Effective strategies concluding essay
Sun on their backs, sand between their toes, and a crystal-clear blue ocean stretching out ahead of them. You need to leave your reader with the best possible impression of your work.
Conclusion example for assignment
And how about the facilities the local authority will provide? Your conclusion should make your readers glad they read your paper. Office Hours: A inside Bldg. Point to broader implications. You could just end with your final body paragraph argument. A writer needs to keep in mind that the conclusion is often what a reader remembers best. Here are some strategies for making your reader see why the topic is important: Tell the reader what you want him or her to do. You have body paragraphs for that. Both could make an identical set of arguments with the same supporting evidence and elicit entirely different responses in their readers. Furthermore, because the point of this type of conclusion is strictly to summarize the main arguments of the essay, it should contain no reflexive references "I feel," "in my opinion," etc. As a paraphrase of the thesis and a summary of main points covered in the body of the essay, this method of conclusion is appropriate for longer essays where readers might find such a reminder useful.
In an essay, you are making a pitch. Point to broader implications. A topic, however, is selected from a range of topics that fall under the heading of a subject.
How to start a conclusion
But shorter essays tend not to require a restatement of your main ideas. One is skilled in rhetoric; the other less so. What kind of sanitation and waste facilities does the property have? Douglass, Frederick. For that, summarize all arguments by paraphrasing how you proved the thesis. However, whether that sequencing is chronological, spatial or emphatic, it still approximates a narrative thread--only with ideas instead of story events and characters--and readers like their essays to appear to have a narrative structure just like a good story. Conclude by considering the implications of your argument or analysis or discussion. It creates a sense of development through the essay by revisiting some of the detail of the body paragraphs and attempting to draw links between them.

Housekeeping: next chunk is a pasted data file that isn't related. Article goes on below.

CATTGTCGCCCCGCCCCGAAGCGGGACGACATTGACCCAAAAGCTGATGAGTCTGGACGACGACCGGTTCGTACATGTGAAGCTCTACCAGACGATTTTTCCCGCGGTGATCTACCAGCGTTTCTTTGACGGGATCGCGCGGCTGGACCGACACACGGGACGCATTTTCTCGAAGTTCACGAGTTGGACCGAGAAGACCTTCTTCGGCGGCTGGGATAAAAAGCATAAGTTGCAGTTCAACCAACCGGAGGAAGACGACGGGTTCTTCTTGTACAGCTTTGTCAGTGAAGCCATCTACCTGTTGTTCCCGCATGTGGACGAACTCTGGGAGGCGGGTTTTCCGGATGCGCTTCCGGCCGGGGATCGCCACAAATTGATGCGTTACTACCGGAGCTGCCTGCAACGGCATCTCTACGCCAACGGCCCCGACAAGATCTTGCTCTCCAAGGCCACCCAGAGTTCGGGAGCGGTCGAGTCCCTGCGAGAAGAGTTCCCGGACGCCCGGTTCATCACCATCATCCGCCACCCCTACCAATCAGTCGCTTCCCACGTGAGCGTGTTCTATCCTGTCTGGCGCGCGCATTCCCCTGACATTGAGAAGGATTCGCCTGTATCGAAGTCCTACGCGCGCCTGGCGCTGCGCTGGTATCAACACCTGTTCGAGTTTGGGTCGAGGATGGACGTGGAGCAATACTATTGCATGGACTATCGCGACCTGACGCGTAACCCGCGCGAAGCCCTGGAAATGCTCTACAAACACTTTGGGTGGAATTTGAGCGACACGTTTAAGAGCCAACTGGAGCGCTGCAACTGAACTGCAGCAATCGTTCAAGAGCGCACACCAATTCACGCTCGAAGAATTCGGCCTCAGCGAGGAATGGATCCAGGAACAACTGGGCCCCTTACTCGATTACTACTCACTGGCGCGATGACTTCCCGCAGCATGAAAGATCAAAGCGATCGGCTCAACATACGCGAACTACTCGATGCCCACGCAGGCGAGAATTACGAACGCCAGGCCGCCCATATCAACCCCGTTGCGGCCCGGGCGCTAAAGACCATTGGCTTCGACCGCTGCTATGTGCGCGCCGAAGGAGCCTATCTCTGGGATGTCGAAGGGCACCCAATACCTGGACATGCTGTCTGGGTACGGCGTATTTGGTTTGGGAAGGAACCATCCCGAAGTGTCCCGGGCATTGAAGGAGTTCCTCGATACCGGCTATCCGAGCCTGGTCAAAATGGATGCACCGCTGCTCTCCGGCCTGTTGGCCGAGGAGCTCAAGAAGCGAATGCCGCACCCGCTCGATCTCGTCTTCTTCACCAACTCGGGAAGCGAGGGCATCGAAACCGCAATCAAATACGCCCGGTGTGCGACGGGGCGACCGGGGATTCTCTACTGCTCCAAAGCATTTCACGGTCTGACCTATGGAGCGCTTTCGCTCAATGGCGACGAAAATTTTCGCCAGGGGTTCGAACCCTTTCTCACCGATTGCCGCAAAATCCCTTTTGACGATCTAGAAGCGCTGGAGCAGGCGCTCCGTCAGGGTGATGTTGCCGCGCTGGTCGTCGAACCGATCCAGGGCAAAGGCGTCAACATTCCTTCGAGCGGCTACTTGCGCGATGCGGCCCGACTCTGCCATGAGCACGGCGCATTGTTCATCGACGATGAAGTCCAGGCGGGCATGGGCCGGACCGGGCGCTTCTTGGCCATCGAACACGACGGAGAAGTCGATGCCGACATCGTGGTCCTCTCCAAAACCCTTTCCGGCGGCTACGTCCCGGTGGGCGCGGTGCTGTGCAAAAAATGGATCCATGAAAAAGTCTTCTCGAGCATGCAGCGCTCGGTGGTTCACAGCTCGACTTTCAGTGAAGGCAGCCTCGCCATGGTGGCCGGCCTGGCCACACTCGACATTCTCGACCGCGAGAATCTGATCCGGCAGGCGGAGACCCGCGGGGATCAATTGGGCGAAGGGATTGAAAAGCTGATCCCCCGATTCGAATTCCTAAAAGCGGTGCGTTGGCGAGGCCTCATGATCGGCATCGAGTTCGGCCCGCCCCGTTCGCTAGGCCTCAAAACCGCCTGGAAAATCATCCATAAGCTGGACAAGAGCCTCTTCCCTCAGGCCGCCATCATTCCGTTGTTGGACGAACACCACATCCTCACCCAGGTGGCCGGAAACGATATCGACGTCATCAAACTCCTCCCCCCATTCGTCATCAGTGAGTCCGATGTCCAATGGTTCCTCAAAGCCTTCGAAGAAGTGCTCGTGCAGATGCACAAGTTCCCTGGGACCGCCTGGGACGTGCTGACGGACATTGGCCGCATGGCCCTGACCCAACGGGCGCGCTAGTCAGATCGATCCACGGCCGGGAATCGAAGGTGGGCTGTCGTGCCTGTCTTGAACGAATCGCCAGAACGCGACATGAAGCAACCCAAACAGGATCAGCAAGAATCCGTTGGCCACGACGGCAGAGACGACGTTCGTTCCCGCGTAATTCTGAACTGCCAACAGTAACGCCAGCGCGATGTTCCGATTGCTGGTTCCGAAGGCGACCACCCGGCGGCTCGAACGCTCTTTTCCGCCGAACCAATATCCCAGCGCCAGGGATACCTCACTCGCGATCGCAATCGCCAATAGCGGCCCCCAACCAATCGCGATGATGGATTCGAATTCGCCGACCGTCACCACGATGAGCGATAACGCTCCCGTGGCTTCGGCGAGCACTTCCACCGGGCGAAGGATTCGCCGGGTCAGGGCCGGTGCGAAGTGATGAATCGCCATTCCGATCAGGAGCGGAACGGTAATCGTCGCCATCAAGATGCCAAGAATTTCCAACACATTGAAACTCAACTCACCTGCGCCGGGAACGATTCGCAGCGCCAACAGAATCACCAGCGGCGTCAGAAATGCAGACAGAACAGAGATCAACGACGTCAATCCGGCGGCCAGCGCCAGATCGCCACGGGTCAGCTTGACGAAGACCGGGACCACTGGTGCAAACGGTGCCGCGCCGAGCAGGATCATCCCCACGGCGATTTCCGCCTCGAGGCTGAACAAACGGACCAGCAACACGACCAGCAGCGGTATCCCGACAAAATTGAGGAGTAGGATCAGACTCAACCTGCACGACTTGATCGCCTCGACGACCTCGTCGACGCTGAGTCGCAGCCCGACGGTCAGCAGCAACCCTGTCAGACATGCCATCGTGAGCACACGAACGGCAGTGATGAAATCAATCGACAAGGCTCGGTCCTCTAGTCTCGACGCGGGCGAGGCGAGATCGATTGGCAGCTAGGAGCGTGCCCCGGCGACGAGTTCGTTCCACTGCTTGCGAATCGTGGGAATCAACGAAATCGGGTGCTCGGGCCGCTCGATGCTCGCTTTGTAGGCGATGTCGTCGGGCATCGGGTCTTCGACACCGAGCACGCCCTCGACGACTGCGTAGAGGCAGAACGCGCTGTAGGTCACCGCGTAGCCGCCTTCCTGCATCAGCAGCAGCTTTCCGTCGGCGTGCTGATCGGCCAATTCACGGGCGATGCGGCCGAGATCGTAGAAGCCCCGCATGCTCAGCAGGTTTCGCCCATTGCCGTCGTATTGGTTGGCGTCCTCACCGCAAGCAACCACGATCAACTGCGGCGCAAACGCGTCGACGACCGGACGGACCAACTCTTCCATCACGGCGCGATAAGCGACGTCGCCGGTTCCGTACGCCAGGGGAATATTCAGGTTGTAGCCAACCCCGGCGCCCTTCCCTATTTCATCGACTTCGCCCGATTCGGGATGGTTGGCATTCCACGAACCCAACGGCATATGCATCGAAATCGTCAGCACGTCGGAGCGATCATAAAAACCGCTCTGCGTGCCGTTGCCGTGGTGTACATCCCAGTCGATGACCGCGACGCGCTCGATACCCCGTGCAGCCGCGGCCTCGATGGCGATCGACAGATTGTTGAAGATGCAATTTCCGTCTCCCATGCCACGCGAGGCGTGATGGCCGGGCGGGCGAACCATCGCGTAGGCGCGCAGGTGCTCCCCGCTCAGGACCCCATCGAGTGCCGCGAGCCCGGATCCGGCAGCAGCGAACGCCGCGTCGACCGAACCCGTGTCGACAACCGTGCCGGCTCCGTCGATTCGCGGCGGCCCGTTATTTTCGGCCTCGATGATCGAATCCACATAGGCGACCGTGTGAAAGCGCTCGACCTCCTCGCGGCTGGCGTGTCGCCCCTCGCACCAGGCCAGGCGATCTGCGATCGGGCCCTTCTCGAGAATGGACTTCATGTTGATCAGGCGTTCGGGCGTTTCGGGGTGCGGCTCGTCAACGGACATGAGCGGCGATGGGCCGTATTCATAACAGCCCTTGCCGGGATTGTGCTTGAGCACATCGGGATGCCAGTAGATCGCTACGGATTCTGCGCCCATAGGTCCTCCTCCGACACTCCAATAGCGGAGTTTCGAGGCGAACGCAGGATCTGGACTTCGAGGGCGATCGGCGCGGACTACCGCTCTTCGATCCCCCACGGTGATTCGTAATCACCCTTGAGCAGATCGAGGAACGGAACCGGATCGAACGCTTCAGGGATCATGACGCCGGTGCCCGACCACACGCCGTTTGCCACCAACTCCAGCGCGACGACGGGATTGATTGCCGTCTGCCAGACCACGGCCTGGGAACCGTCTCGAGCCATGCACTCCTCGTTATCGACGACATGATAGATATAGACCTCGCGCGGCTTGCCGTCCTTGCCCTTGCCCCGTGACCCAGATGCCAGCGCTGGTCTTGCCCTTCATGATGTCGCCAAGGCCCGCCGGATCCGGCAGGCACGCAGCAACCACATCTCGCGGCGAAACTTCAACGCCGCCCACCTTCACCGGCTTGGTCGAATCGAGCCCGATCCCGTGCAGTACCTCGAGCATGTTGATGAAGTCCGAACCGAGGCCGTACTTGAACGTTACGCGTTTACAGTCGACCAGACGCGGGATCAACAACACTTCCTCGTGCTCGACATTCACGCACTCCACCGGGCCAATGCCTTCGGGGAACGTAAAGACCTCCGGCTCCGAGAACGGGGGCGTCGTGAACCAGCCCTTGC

If alarm bells are starting to ring at the mention of rhetoric, quiet them. It groups together the various body paragraph arguments into a single unifying theme. A good conclusion should do a few things: Restate your thesis Synthesize or summarize your major points Make the context of your argument clear Restating Your Thesis You've already spent time and energy crafting a solid thesis statement for your introduction, and if you've done your job right, your whole paper focuses on that thesis statement.
It is also your opportunity to make a good final impression and to end on a positive note. But the subtler cues — in the way you phrase, structure, and present your arguments — can unquestionably make the difference between winning over a sceptical audience and leaving them unmoved.
Relevance: How an Idea Relates to Others Unless you are assigned to write a broad survey or overview of a subject in the style of an encyclopedic article, most likely your essay will focus on a specific topic. Your conclusion is your chance to have the last word on the subject.
How to write a conclusion for a research paper
Every second that goes by, you are missing out on happiness. Example: In conclusion, Frederick Douglass was, as we have seen, a pioneer in American education, proving that education was a major force for social change with regard to slavery. As a result, by the time you've finished writing, you may be having some doubts about what you've produced. A conclusion should stress the importance of the thesis statement, give the essay a sense of completeness, and leave a final impression on the reader. Writing a strong finishing paragraph might be challenging, but a clear structure, together with several strategies to operate, provide room to work. Summary or Synthesis This section of the conclusion might come before the thesis statement or after it. Avoid phrases like "in conclusion," "to conclude," "in summary," and "to sum up. For that, summarize all arguments by paraphrasing how you proved the thesis. But the subtler cues — in the way you phrase, structure, and present your arguments — can unquestionably make the difference between winning over a sceptical audience and leaving them unmoved.
A quotation from, say, the novel or poem you're writing about can add texture and specificity to your discussion; a critic or scholar can help confirm or complicate your final point.
based on 37 review